Most borrowers will not get a tax break this year

Most student loan borrowers will not be eligible for the usual tax break this year for paying the interest on their debts.

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Add it to the long list of changes in 2020: Your ability to claim the student loan interest deduction on your taxes.

If you’re not familiar with all the details of the deduction, here’s how it works: Individuals on federal or most private student loans can typically deduct interest payments of up to $ 2,500 per year from their gross income, reducing their tax liability.

The deduction is considered “above the grain,” which means you don’t need to provide any information to qualify for the break. There is loss of income, and individuals earning more than $ 85,000 and couples earning more than $ 170,000 in 2021 are not eligible at all. Your lender should report your interest payments to the IRS on a tax form called 1098-E and provide you with a copy. You are requesting the deduction on line 20 of Appendix 1.

It’s a popular break. According to university expert Mark Kantrowitz, more than 12 million taxpayers applied for interest deduction on student loans in 2018. This can save you up to $ 550 a year.

But this year most people are ineligible for one simple reason: they haven’t made payments on their loans.

As of March 2020, the government has allowed most borrowers to hit the pause button on their payments without incurring interest. President Joe Biden has extended this hiatus to the end of September.

“You can only claim the interest deduction for student loans on the basis of the amounts actually paid,” said Kantrowitz.

And because interest has been suspended on most federal student loans, even if you’ve continued making payments during the pandemic, you probably won’t be able to get the full deduction, as your money goes straight to the principal of your debt. The break only applies to interest payments.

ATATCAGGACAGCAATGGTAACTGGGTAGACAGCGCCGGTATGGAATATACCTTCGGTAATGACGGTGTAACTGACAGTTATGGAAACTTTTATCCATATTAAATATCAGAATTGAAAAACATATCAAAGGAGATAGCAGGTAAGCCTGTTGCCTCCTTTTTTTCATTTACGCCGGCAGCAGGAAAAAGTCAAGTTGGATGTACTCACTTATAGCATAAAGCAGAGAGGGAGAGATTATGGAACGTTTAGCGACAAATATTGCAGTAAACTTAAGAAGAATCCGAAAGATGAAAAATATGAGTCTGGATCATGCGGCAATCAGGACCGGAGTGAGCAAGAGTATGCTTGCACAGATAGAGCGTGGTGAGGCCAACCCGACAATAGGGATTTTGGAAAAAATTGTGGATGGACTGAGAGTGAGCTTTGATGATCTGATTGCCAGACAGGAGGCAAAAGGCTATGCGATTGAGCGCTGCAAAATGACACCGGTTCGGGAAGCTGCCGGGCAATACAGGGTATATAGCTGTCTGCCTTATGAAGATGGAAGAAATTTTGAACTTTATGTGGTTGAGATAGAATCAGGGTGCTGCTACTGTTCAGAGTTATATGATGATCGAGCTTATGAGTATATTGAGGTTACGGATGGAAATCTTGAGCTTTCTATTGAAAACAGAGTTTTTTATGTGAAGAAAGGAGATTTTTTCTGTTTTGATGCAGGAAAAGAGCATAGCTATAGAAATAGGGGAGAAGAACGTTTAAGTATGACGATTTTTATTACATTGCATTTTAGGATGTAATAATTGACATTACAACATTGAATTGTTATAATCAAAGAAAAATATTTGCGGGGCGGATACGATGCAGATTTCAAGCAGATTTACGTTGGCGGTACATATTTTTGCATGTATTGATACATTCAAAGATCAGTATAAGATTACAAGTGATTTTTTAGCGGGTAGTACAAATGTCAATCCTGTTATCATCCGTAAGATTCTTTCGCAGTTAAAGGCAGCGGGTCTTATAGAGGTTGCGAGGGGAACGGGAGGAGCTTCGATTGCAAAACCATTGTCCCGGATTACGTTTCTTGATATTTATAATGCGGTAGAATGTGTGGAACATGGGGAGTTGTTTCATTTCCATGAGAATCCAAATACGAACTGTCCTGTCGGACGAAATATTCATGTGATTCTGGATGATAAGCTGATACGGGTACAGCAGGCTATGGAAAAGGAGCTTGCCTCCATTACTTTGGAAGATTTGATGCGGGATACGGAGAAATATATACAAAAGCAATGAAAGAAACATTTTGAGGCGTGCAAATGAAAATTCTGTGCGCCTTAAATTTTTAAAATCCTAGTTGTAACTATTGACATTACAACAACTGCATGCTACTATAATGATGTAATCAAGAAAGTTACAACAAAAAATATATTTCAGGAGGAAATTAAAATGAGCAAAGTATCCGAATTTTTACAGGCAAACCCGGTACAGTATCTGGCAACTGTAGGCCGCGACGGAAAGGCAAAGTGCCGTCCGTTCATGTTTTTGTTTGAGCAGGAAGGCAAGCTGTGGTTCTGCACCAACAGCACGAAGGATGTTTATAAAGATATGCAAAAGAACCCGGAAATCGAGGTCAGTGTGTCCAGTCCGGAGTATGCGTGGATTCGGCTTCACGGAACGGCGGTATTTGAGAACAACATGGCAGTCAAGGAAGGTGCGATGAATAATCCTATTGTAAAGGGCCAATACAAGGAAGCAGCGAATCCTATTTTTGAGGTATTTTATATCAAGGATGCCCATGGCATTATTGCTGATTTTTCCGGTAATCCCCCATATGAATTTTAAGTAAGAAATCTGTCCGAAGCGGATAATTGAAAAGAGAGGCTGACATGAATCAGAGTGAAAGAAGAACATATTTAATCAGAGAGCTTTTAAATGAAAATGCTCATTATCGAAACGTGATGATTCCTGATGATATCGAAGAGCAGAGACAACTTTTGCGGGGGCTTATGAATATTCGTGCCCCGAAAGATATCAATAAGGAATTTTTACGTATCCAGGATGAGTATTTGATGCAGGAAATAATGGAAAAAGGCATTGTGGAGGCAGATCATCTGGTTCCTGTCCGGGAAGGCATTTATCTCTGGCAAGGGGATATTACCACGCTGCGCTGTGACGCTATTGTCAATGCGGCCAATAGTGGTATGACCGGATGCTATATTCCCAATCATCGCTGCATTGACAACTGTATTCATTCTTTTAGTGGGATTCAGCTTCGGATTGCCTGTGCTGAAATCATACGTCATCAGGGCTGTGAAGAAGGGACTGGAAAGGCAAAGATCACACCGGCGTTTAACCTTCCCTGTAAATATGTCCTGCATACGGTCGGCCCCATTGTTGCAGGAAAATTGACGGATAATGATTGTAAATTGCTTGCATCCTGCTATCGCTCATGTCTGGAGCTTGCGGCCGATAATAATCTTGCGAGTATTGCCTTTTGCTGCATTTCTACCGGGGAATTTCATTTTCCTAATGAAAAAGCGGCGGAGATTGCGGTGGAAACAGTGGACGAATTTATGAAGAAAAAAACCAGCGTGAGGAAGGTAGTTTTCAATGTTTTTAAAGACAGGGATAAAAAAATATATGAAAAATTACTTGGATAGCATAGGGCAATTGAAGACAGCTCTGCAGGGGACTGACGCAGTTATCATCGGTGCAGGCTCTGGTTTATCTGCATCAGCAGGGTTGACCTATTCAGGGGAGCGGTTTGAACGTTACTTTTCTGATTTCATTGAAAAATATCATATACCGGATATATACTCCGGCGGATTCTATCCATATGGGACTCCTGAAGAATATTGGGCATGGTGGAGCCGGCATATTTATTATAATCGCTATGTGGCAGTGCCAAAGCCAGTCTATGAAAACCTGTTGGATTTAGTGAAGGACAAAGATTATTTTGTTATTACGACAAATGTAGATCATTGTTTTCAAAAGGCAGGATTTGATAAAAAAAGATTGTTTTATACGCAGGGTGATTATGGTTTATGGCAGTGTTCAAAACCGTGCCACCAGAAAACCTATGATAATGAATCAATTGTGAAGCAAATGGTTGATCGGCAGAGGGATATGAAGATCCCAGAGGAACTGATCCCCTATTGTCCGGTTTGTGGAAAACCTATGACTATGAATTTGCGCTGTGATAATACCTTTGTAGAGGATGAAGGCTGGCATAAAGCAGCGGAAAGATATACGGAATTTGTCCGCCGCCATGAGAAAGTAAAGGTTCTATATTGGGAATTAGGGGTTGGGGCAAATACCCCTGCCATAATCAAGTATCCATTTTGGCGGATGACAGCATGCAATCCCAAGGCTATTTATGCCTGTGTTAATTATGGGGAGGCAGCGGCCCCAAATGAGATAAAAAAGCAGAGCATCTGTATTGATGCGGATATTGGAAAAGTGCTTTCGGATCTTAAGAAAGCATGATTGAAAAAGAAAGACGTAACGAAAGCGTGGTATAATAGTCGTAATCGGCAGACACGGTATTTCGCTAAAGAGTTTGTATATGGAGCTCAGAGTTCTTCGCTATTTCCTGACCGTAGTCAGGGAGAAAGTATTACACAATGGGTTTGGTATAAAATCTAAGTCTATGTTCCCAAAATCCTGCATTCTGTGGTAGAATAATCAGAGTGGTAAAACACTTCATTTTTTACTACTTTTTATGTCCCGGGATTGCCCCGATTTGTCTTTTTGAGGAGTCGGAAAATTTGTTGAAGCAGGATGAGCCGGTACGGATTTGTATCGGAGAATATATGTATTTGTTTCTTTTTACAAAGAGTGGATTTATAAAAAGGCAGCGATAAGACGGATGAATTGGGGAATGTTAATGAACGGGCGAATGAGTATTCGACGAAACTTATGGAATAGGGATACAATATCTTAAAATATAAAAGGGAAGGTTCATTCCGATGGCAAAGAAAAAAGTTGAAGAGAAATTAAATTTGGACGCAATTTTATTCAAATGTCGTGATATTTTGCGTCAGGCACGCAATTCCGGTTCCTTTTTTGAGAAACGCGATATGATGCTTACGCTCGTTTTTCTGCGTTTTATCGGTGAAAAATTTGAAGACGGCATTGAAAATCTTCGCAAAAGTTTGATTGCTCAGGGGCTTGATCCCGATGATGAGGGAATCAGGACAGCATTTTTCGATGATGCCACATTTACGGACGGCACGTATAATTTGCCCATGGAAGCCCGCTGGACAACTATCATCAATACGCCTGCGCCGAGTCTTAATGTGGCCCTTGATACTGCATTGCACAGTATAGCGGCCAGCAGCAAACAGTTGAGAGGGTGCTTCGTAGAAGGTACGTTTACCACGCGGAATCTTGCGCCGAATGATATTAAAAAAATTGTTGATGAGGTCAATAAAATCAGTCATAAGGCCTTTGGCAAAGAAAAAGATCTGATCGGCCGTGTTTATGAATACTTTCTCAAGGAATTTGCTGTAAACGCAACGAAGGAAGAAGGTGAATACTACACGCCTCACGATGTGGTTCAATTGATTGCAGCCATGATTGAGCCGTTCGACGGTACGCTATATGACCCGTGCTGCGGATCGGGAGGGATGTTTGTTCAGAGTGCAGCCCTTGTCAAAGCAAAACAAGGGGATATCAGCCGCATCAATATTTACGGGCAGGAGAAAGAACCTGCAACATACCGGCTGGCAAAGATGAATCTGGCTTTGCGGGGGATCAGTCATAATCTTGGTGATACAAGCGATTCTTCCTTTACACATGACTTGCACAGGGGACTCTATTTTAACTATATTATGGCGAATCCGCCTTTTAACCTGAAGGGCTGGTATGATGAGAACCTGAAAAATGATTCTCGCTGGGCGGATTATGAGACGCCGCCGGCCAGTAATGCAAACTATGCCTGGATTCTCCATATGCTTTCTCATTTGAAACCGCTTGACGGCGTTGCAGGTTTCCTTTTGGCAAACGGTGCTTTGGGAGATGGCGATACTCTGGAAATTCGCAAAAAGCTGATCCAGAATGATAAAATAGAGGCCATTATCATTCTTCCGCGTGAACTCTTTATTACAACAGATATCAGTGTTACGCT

Still, all is not lost. And some people will still be eligible.

The payment pause and interest waiver for most federal borrowers did not begin until March 13, 2020. This means that you may have made payments on the interest on your loan for two or three months each year, which you can still deduct from your gross income.

If you owe student loans that were not eligible for government interruption, including FFEL loans or personal loans, you may have made interest payments that are deductible.

Of course, for those struggling during the pandemic, the loss of the tax break means little compared to the relief they received from not having to pay their student loans. The average bill is $ 400 per month.

For others, however, this only means a higher tax burden.

“It’s an example of the government giving with one hand while taking back with the other,” said Kantrowitz.

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